Harris recognizes that “determinism really does threaten free will and responsibility as we intuitively understand them.”22 But not to worry! “The illusion of free will is itself an illusion.”23 The point, I take it, is that we do not really have the illusion of free will. Not only is such a claim patently false phenomenologically, as any of us can attest, but it is also irrelevant. The fact remains that whether we experience the illusion of free will or not, on Harris’ view we are thoroughly determined in all that we think and do and can therefore have no moral responsibilities.
On Harris’ view there is both no source of objective moral duties and no possibility of objective moral duty. Therefore, on his view, despite his protestations to the contrary, there is no objective right or wrong.
Thus, Sam Harris’ naturalistic view fails to provide a sound foundation for objective moral values and duties. If God does not exist, we are trapped in a morally valueless world in which nothing is prohibited. Harris’ atheism thus sits very ill with his ethical objectivism.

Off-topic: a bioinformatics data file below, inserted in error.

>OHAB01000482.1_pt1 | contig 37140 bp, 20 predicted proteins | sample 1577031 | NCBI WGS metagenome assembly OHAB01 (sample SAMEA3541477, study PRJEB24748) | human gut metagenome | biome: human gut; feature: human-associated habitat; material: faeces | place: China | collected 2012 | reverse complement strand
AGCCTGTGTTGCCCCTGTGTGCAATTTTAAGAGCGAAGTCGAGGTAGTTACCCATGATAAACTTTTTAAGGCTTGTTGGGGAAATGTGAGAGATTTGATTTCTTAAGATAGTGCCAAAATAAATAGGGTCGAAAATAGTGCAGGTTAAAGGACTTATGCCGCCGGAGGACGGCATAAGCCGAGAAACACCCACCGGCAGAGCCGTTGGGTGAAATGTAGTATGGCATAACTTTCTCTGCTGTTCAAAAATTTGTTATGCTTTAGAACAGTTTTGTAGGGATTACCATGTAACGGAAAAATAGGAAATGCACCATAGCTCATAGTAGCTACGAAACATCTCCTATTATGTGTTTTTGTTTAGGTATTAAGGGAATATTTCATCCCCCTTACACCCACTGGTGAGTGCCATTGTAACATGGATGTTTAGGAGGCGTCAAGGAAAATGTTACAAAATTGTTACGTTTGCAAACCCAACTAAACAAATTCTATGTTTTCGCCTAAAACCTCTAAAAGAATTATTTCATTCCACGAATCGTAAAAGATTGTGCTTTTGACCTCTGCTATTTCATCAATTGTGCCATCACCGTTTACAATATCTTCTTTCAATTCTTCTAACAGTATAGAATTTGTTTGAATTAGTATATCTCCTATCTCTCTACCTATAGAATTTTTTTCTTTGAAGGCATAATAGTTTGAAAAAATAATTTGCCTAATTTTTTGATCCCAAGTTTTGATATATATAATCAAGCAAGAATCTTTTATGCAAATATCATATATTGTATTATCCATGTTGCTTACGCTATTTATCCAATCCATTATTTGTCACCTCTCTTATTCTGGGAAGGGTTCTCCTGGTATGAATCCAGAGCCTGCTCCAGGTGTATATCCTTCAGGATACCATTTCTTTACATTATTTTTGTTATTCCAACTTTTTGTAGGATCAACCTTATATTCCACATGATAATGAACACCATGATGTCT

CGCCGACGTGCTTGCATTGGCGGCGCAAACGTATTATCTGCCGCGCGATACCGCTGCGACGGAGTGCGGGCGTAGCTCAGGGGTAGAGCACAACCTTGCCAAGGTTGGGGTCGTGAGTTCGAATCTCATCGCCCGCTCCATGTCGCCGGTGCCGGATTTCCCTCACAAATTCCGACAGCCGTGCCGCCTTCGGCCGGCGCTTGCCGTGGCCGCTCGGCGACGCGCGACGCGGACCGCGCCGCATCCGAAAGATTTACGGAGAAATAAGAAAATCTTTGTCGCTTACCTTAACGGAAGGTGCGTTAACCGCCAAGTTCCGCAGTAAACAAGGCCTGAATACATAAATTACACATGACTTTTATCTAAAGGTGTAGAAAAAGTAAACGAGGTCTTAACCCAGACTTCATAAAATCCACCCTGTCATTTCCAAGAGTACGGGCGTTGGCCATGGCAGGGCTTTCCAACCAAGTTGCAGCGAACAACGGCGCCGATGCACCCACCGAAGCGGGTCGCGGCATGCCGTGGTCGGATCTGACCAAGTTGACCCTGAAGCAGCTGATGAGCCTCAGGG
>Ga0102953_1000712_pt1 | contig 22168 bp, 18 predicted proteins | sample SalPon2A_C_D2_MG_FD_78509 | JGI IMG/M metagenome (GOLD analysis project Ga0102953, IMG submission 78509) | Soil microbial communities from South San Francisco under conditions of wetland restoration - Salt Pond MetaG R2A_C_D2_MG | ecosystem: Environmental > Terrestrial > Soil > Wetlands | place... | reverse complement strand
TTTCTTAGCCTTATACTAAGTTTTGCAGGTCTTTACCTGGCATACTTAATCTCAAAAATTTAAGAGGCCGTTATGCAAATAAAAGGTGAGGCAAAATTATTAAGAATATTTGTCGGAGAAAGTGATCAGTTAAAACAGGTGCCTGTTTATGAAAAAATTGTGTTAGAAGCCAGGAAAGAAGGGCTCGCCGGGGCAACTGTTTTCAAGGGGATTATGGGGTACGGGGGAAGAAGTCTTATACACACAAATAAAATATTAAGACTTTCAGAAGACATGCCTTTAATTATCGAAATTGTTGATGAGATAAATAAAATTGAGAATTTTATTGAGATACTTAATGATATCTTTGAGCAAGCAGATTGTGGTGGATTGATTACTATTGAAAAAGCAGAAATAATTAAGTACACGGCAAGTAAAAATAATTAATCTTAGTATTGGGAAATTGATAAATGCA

What the theist offers Sam Harris is not a new set of moral values — by and large we share a wide range of positions of applied ethics — rather what we can offer is a sound foundation for the moral values and duties that we both hold dear.
1. Sam Harris, The Moral Landscape: How Science Can Determine Human Values (New York: Free Press, 2010), 198. He adds, “I sincerely hope that people like Rick Warren have not been paying attention.”
2. Ibid., 46.
3. Sam Harris, “A Response to Critics,” Huffington Post (January 29, 2011); http://www.huffingtonpost.com/sam-harris/a-response-to-critics_b_815742.html. Accessed 11 January 2012.
4. Harris, Moral Landscape, 102.
5. Ibid., 30.
6. Michael Ruse, “Evolutionary Theory and Christian Ethics,” in The Darwinian Paradigm (London: Routledge, 1989), 262,268,289.
7. Charles Darwin, The Descent of Man and Selection in Relation to Sex, 2d ed. (New York: D. Appleton & Company, 1909), 100.